Draft a sign of progress on South China Sea code of conduct

China and ASEAN countries on Thursday approved a draft framework of the South China Sea Code of Conduct, marking a milestone in peacefully resolving the South China Sea issue. The 14th Senior Officials' Meeting on the Implementation of the Declaration on the Conduct of Parties in the South China Sea, held yesterday in Guizhou province's Guiyang city, reviewed and approved the COC framework draft.

The Philippines, which chairs the 10-member ASEAN this year, has expressed hope of finalizing such an agreement during its leadership.

But China vowed to ignore the ruling and warned the Philippines against trying to use the verdict as leverage. "And the countries that do not comply, will they respect that court?" he asked reporters.

The issue has come to a head in recent years as China has pursued a strategy of building artificial islands capable of supporting military facilities in the region, provoking strong reactions from other claimants as well as the USA, which argues Beijing's actions threaten freedom of navigation and overflight through the strategically vital waters.

Presidential Spokesperson Ernesto Abella said the attempt of President Rodrigo Duterte to raise the issue of possible oil exploration in the West Philippine Sea had only caused alarm to the Chinese government.

"The draft framework contains only the elements and is not the final rules, but the conclusion of the framework is a milestone in the process and is significant".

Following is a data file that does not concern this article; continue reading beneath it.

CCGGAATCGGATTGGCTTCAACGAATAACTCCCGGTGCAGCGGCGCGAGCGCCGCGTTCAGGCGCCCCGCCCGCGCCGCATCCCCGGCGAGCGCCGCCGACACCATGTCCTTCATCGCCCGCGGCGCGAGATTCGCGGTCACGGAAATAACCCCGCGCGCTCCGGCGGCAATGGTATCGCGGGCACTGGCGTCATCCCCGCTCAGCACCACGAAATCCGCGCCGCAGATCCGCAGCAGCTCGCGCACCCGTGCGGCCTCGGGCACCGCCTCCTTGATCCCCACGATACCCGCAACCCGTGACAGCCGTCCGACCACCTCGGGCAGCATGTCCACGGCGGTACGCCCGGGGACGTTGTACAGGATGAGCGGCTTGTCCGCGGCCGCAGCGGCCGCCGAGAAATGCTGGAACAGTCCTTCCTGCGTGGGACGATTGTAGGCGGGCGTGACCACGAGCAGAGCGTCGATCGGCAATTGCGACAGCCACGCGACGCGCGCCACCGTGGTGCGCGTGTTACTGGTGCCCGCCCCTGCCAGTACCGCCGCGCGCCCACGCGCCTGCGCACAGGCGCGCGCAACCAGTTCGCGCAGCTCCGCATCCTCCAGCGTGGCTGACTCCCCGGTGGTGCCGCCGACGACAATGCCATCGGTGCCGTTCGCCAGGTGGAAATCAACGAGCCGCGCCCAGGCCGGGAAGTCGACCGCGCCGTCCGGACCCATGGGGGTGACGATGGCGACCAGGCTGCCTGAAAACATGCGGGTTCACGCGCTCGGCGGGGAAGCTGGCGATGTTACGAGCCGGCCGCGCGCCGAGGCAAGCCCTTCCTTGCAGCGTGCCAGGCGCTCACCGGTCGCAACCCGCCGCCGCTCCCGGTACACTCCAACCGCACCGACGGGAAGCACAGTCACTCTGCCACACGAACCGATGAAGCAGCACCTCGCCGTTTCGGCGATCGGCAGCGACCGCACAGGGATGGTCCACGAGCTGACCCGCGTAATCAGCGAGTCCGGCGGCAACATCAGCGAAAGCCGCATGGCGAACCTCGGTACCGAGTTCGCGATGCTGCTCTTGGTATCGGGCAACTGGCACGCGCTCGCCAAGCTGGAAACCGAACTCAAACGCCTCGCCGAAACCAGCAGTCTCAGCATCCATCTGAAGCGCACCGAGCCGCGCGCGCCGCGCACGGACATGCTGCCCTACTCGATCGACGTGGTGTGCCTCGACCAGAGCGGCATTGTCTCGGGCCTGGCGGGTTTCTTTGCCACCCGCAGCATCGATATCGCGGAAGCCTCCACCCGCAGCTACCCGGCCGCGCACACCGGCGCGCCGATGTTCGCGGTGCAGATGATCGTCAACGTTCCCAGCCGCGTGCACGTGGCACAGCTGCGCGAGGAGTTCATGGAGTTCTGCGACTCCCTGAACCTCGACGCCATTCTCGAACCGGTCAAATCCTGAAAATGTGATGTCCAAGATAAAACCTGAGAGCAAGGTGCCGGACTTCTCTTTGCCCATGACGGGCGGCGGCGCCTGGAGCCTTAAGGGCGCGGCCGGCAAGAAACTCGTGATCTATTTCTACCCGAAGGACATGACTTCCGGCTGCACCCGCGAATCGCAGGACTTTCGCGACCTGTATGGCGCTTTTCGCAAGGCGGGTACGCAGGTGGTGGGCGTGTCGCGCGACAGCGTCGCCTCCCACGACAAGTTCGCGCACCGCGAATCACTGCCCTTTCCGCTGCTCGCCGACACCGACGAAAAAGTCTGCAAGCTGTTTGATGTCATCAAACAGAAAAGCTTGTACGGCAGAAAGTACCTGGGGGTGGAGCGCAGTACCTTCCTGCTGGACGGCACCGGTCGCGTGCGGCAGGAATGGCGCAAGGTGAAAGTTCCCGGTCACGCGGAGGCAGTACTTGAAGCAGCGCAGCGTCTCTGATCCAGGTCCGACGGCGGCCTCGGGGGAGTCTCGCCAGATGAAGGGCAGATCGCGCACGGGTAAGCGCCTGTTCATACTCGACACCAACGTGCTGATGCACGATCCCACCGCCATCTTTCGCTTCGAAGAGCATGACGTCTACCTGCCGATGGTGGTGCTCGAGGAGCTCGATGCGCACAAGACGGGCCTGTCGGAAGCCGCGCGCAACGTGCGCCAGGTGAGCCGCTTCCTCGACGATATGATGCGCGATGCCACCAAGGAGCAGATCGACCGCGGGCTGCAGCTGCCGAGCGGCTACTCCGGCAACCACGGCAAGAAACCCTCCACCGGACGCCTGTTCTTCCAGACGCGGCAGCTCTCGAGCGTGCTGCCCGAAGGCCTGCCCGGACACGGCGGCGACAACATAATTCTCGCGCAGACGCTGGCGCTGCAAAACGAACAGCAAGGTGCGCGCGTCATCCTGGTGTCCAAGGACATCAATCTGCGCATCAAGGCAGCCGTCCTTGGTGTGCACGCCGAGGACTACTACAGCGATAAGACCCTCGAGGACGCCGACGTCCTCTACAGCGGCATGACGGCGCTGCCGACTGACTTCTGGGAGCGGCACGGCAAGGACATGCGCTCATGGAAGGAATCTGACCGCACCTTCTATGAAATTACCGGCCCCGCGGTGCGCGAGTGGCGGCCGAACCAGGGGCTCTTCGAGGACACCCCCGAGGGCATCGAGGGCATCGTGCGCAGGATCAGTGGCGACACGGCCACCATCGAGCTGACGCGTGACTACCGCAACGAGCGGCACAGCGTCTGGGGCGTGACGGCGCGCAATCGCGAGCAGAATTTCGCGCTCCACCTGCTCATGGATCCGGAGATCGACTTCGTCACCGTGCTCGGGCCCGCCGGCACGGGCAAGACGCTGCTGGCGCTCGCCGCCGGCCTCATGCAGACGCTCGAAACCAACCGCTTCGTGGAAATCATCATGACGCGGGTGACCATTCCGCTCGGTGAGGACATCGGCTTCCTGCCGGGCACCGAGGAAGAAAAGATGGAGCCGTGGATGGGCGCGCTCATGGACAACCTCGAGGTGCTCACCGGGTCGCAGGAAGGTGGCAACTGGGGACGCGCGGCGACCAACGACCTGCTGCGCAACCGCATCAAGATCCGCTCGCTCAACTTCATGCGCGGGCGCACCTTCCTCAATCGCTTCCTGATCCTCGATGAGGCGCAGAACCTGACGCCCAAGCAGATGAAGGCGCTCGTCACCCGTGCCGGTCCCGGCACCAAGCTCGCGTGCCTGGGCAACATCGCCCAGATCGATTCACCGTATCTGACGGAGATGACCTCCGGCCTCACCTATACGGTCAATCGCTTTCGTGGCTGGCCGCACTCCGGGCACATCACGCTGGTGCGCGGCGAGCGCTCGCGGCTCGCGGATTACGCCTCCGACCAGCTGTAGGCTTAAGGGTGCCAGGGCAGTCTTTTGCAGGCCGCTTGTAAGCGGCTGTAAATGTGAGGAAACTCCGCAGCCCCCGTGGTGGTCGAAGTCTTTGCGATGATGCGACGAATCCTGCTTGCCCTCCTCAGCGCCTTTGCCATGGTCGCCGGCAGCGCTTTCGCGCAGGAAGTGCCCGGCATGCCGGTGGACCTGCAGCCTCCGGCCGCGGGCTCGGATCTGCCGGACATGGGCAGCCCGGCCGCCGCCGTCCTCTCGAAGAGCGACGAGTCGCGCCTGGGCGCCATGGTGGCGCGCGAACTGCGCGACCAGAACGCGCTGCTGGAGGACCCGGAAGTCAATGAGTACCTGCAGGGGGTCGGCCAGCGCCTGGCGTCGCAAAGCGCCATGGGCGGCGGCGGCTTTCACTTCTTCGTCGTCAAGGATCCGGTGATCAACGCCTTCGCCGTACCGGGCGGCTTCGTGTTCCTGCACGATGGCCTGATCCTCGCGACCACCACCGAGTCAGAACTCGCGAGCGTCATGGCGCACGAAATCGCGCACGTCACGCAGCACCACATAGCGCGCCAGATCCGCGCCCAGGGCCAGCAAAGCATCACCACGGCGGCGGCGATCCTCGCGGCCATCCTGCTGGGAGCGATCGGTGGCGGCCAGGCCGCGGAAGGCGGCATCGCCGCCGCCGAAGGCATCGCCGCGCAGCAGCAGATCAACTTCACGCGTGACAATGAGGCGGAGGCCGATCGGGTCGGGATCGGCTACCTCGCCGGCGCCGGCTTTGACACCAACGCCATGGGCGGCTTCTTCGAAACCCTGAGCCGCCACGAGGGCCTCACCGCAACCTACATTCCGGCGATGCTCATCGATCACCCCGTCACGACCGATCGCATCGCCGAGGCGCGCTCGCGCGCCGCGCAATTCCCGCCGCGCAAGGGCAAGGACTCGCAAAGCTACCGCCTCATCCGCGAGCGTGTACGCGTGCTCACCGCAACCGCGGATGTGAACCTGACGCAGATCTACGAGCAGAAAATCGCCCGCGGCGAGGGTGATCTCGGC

Reacting to China's threat, Carpio also said on Saturday that the Philippines can also run to the United Nations (UN) as another option.

Similarly to the situation with the disputed islands in the East China Sea, primarily contested by China and Japan, the dispute escalated when supposedly rich oil and gas reserves were discovered in the area.

The issue concerning the South China Sea lately became a regional and global issue for those with common interests such as the developments in the South China Sea, terrorism and extremism, maritime security and other security issues.

A crucial shipping route, the South China Sea is home to a messy territorial dispute pitting China, Taiwan, Vietnam, the Philippines, Brunei and Malaysia against one another.

"The ASEAN countries known they can't fight the Chinese or count on America so it's best to work with China to stabilize the status quo", Huang said.

"If he [Jinping] really said that, let us go to the United Nations", the senator added, voicing concern the issue can be blown out of proportion and trigger a war.

Chinese and ASEAN officials will meet in August in the Philippines to submit the agreed framework.

The talks in Guiyang, in southwestern China, included discussion of the arbitration ruling a year ago that invalidated Beijing's sweeping claims of South China Sea sovereignty.

The next round of talks will be held in Manila later this year, it added.

  • Leroy Wright